Senate moderates see influence grow after shutdown fight

Senate moderates see influence grow after shutdown fight
© Greg Nash

As the partisan blame game on the government shutdown intensified over the weekend, a growing number of senators from both parties began meeting in “little Switzerland."

That was the term used for the neutral ground of Sen. Susan CollinsSusan Margaret CollinsGraham: 'Handful' of GOP senators will vote to block Trump's emergency declaration Dems set up Tuesday vote to block Trump's emergency declaration The Hill's Morning Report — Emergency declaration to test GOP loyalty to Trump MORE’s (R-Maine) office, which became the stage for a crucial stretch of bipartisan negotiations that were widely credited with breaking the three-day impasse over government funding.

"It’s the one place where we can all go and feel good," Sen. Lindsey GrahamLindsey Olin GrahamTrump says he'll '100 percent' veto measure blocking emergency declaration Overnight Defense: Dems tee up Tuesday vote against Trump's emergency declaration | GOP expects few defections | Trump doubles number of troops staying in Syria to 400 On The Money: Dems set Tuesday vote on Trump's emergency declaration | Most Republicans expected to back Trump | Senate plots to avoid fall shutdown drama | Powell heading before Congress MORE (R-S.C.) told reporters, referring to the fourth floor Dirksen office as "Switzerland."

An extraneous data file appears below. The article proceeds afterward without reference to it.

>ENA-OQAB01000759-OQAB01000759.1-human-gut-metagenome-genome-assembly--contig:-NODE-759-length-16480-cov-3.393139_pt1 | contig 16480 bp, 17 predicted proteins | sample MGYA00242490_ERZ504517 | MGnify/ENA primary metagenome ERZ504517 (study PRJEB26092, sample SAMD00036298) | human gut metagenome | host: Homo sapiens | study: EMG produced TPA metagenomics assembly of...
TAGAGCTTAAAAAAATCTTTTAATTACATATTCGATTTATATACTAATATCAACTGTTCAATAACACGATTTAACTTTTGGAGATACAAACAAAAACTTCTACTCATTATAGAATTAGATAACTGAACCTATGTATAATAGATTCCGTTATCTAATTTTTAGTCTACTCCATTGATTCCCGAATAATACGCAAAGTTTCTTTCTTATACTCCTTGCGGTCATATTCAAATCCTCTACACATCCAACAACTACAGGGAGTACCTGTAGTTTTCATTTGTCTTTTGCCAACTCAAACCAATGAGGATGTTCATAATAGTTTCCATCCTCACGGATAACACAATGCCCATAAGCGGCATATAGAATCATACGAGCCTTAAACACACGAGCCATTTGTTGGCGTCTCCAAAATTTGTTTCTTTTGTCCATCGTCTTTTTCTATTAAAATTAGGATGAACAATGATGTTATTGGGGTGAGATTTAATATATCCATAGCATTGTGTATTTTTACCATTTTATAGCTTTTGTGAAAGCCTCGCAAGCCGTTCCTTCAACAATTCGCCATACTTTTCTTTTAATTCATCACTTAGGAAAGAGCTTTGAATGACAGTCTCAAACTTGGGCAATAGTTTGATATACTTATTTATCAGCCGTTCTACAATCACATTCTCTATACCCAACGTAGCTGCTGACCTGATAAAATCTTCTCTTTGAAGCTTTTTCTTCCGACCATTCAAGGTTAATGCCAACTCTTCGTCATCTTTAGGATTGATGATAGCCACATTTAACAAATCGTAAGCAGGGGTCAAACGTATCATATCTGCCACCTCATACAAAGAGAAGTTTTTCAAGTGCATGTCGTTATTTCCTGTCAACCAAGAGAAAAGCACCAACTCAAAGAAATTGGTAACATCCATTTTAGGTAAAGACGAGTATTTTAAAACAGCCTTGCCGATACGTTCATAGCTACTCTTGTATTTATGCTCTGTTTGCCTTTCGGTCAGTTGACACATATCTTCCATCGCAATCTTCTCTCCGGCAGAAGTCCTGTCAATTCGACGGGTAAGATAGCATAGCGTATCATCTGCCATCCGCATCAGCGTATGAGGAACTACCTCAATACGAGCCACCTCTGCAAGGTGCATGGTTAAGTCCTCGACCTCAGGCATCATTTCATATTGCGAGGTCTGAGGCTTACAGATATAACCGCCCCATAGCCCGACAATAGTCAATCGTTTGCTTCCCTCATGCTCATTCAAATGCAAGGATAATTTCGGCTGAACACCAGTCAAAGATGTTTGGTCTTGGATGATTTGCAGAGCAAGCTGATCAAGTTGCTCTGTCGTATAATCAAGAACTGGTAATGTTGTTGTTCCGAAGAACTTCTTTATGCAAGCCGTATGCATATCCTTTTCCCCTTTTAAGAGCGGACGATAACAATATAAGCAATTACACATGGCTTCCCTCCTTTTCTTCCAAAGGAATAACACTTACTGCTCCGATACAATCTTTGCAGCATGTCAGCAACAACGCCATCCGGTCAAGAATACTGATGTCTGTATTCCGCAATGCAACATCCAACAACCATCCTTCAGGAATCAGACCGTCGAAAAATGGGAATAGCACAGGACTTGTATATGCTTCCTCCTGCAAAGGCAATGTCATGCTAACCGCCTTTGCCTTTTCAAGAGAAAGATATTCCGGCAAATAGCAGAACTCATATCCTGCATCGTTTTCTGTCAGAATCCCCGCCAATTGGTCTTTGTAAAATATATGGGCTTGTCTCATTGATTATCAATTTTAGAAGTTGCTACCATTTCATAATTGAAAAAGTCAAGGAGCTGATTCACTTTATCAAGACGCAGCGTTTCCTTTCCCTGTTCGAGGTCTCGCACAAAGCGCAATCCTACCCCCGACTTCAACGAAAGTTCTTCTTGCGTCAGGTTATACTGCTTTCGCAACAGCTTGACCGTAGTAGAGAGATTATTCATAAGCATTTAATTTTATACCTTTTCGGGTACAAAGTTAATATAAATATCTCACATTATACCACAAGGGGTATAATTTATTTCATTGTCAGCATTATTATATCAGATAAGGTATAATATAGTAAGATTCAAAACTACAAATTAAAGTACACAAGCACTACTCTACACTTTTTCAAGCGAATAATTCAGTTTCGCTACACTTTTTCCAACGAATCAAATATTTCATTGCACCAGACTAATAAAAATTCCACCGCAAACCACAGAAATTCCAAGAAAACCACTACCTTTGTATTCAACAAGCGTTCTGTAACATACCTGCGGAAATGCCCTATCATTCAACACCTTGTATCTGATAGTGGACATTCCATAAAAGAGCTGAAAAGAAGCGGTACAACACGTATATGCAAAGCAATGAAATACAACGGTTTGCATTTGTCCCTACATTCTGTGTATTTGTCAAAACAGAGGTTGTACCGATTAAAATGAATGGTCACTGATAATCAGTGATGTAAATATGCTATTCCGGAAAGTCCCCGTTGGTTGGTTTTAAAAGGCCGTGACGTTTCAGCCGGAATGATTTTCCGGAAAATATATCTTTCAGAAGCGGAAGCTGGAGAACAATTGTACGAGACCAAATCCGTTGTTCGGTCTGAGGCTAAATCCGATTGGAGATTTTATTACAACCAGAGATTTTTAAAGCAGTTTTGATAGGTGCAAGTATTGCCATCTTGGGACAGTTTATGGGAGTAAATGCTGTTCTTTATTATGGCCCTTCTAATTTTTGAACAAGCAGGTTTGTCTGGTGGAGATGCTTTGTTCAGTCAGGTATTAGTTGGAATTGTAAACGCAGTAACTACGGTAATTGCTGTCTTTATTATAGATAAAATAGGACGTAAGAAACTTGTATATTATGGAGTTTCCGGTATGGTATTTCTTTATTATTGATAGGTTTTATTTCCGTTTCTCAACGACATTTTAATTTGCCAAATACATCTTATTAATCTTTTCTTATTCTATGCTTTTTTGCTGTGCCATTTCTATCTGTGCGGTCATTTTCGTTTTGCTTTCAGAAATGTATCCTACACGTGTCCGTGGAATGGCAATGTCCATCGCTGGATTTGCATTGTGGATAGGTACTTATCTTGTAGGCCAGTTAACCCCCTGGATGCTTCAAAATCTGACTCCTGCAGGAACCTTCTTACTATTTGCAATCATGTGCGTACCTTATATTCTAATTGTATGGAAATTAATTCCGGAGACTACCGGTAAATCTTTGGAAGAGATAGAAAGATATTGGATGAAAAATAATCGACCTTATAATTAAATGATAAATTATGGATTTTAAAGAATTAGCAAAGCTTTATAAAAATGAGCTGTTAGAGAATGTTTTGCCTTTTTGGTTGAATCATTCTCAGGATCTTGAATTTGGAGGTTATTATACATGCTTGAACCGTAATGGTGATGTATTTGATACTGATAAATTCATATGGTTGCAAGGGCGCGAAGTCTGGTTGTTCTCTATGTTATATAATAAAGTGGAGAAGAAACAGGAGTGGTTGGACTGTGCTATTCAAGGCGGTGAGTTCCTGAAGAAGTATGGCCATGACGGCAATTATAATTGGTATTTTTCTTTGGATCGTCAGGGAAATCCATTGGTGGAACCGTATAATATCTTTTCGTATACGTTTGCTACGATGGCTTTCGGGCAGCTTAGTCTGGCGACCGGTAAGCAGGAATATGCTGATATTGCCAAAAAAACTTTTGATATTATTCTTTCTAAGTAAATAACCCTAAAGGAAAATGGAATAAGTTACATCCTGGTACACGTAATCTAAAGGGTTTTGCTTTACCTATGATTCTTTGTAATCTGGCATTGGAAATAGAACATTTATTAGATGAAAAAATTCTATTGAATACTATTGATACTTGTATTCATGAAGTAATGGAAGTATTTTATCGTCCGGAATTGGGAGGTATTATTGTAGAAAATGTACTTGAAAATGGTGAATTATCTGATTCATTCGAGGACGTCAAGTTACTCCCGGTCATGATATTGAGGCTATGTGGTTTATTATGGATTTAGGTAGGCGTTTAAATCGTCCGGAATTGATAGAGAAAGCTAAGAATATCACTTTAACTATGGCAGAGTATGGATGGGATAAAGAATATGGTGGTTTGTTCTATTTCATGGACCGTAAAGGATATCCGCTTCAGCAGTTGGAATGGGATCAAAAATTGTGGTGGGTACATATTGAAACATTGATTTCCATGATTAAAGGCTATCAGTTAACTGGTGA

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Sen. Joe ManchinJoseph (Joe) ManchinOvernight Energy: Trump ends talks with California on car emissions | Dems face tough vote on Green New Deal | Climate PAC backing Inslee in possible 2020 run Dems face tough vote on Green New Deal Gabbard cites ‘concerns’ about ‘vagueness’ of Green New Deal MORE (D-W.Va.) added that, amid the public bickering, Collins’s office became a place where senators could negotiate, not talk “at each other.”

To help prevent cross talking, senators in the meeting used a stick, and later a ball, to help determine who had the floor. Manchin drew laughter from his colleagues as they tried to figure out speaking order during an impromptu press conference, saying they could “pass the ball around.”